The Stop.Think.Connect. Campaign recommends following these simple tips, when you are using public Wi-Fi networks:

  • Think before you connect. Before you connect to any public wireless hotspot – like on an airplane or in an airport, hotel, or café – be sure to confirm the name of the network and login procedures with appropriate staff to ensure that the network is legitimate. Cyber criminals can easily create a similarly-named network hoping that users will overlook which network is the legitimate one. Additionally, most hotspots are not secure and do not encrypt the information you send over the Internet, leaving it vulnerable to online criminals.
  • Avoid conducting sensitive activities. Avoid online shopping, banking, and sensitive work that requires passwords or credit card information while using public Wi-Fi. In addition, enable two-factor authentication on all sensitive accounts to add a second layer of security beyond just the password.
  • Use your mobile network connection. Your own mobile network connection, also known as your wireless hotspot, is generally more secure than using a public wireless network. Use this feature if you have it included in your mobile plan.
  • Keep software up to date. Install updates for apps and your device’s operating system as soon as they are available. Updates include patches and other fixes to strengthen the security of the apps and devices you own. Keeping the software on your mobile device up to date will prevent criminals from being able to take advantage of known vulnerabilities.

For more tips on how to stay safe while on the go, visit the Stop.Think.Connect. Toolkit to find resources including the Cybersecurity While Traveling Tip Card and the Mobile Security Tip Card.

Three Ways to Celebrate Internet Safety Month

June 10, 2016

June is Internet Safety Month. As we all know, kids are spending more and more time online as well as on their mobile devices. Children have been able to embrace technology in numerous ways, from being able to more effectively complete homework assignments to playing games online with friends. Though this increased connectivity has improved our lives in many ways, it also brings increased risks. For children and teenagers these risks include cyberbullying, online predators, and other online threats. Just like we teach our children not to talk to strangers and to look both ways before crossing the streets, it is critical we teach them about online safety and how to behave properly online.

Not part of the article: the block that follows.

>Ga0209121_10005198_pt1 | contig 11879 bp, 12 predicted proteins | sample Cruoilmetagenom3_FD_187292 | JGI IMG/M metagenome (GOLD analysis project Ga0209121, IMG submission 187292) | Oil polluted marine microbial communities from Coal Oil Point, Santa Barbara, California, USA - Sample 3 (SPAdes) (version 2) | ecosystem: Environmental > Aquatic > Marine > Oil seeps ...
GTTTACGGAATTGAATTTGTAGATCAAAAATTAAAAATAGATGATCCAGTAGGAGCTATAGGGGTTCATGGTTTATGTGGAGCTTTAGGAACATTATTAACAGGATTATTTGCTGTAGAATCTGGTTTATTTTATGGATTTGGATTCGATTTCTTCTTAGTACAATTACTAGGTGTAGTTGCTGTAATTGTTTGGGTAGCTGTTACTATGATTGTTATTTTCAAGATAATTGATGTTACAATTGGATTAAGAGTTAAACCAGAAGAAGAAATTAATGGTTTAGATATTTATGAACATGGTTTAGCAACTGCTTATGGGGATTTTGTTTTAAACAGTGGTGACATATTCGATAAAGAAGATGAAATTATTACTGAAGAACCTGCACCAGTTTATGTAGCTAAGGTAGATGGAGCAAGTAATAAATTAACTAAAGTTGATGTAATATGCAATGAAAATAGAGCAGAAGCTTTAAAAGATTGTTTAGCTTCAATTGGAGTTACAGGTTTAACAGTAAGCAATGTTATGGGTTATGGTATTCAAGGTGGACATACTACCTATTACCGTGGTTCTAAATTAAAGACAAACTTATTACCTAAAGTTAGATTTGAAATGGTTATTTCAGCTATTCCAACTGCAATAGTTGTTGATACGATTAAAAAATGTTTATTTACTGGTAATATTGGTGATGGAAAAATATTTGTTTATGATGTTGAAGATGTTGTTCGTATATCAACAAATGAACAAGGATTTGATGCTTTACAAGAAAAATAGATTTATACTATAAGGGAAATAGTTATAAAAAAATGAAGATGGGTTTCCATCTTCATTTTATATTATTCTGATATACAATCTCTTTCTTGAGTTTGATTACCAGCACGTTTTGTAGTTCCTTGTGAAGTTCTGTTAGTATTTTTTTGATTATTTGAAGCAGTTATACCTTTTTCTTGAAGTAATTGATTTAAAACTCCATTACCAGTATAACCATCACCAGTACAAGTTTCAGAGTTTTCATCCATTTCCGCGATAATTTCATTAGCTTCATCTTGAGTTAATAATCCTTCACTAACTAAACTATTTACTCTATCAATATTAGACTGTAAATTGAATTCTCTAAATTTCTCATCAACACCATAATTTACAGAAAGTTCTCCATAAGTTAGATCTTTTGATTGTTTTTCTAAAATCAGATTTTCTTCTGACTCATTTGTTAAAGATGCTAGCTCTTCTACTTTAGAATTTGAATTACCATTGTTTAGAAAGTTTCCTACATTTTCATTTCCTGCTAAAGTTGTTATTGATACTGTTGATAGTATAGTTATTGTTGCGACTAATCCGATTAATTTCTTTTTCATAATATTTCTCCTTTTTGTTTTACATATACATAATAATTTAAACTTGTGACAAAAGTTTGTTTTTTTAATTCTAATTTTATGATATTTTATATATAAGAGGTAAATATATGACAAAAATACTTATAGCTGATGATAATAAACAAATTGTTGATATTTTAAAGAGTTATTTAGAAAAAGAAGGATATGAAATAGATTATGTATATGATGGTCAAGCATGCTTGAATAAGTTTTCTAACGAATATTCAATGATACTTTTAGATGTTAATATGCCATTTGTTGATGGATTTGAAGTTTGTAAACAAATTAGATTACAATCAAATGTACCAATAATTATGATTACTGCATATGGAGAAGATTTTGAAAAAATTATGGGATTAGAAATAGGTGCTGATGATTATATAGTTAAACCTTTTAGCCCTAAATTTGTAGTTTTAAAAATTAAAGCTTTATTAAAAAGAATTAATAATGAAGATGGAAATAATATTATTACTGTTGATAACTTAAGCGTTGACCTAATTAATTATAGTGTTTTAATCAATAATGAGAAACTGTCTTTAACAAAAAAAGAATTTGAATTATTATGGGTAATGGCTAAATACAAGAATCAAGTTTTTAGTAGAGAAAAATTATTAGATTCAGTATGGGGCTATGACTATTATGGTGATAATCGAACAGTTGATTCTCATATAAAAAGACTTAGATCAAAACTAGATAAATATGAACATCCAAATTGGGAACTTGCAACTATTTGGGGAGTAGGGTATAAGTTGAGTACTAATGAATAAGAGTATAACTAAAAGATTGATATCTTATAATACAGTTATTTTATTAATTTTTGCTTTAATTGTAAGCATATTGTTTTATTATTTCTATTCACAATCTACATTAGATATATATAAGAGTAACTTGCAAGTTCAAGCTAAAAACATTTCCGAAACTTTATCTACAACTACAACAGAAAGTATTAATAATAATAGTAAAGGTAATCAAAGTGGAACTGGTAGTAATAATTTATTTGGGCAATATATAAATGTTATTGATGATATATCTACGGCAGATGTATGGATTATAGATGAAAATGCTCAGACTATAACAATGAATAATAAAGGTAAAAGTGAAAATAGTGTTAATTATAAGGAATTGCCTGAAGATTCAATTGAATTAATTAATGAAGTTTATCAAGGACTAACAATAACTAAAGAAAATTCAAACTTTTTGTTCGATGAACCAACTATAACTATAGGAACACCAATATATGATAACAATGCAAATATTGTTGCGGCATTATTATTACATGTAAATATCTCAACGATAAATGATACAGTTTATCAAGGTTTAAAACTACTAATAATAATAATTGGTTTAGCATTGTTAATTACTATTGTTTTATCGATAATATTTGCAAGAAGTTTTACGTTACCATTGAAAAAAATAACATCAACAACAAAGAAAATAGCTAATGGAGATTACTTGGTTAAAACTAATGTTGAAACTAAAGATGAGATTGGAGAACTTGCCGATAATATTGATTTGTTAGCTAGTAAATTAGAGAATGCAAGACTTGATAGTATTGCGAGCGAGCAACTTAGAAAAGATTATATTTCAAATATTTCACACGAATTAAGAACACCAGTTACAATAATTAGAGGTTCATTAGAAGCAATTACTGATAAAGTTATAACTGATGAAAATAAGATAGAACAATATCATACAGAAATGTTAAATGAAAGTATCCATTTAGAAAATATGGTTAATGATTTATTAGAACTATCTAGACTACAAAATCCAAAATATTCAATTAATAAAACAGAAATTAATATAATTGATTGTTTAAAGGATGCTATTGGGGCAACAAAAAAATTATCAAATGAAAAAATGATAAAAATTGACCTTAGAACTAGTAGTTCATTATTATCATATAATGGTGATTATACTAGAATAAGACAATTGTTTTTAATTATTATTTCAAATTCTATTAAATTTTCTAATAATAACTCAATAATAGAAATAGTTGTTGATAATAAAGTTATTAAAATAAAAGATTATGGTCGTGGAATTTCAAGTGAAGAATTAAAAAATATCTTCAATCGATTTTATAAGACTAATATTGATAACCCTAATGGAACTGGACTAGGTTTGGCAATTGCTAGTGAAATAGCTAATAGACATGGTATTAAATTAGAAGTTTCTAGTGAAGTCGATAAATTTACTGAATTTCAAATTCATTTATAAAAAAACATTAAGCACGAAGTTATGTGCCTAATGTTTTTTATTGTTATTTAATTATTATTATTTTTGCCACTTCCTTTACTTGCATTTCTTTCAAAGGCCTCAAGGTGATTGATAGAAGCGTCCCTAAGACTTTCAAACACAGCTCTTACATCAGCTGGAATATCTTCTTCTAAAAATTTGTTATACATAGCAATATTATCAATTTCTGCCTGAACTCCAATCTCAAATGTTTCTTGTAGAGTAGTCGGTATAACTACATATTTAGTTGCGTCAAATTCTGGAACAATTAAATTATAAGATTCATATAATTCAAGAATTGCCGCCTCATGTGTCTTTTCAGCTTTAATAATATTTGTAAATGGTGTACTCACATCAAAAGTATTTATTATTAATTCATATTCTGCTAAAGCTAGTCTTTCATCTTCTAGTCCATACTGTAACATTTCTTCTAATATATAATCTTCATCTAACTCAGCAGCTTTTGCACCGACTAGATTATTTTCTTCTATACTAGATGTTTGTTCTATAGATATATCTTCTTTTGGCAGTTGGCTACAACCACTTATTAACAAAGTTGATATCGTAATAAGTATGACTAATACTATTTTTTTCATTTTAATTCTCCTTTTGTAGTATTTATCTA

The Stop.Think.Connect.™ Campaign, the Department of Homeland Security’s national cybersecurity awareness campaign, encourages parents to talk with their children and those in their community about the importance of online safety. Here are three ways to celebrate Internet Safety Month with your family and community:

  • Initiate the conversation. Kids look to their parents to guide them. Start conversations with your children early and regularly about practicing online safety. Find materials to help you start the discussion with your kids or students in the Stop.Think.Connect. Toolkit.
  • Create an open and honest environment. Be supportive and positive when talking to children about online safety. Create an environment with kids where they can feel comfortable coming to you, or a trusted adult, if they see something online that makes them feel uncomfortable.
  • Get your school involved. Reach out to your children’s school to see if they incorporate online safety into their curriculum. Encourage them to host an Internet Safety Month event, using ready-made resources from the Stop.Think.Connect. Toolkit.

As we all spend more and more time connected to the Internet, it is important to think about how practicing safer online habits is a year-round effort, not something to work on solely in June. Please visit the Stop.Think.Connect. Campaign at dhs.gov/stopthinkconnect for more online safety resources, tips, and information on how to get involved with the Campaign.

Owning Your Online Presence: Online Tips for Recent Graduates

May 12, 2016

In the coming weeks, millions of students across the country prepare to wrap up their studies and walk across the graduation stage. After investing a tremendous amount of time, money, and hard work in their education, most college graduates are now focused on finding a good job and starting their career.

Technology has transformed the way Americans do business, including the job search process. In the past, hard copy resumes and in-person interviews primarily drove the decision making process. In today’s world, graduates can apply for jobs online or even on their mobile device, have interviews with potential employers via video conference, and even connect with their dream company on social media websites. Recent graduates are likely accustomed to using the Internet in their everyday life, but the risks that come with that use could greatly impact their career. Making smart online decisions now can help you personally and professionally throughout your life.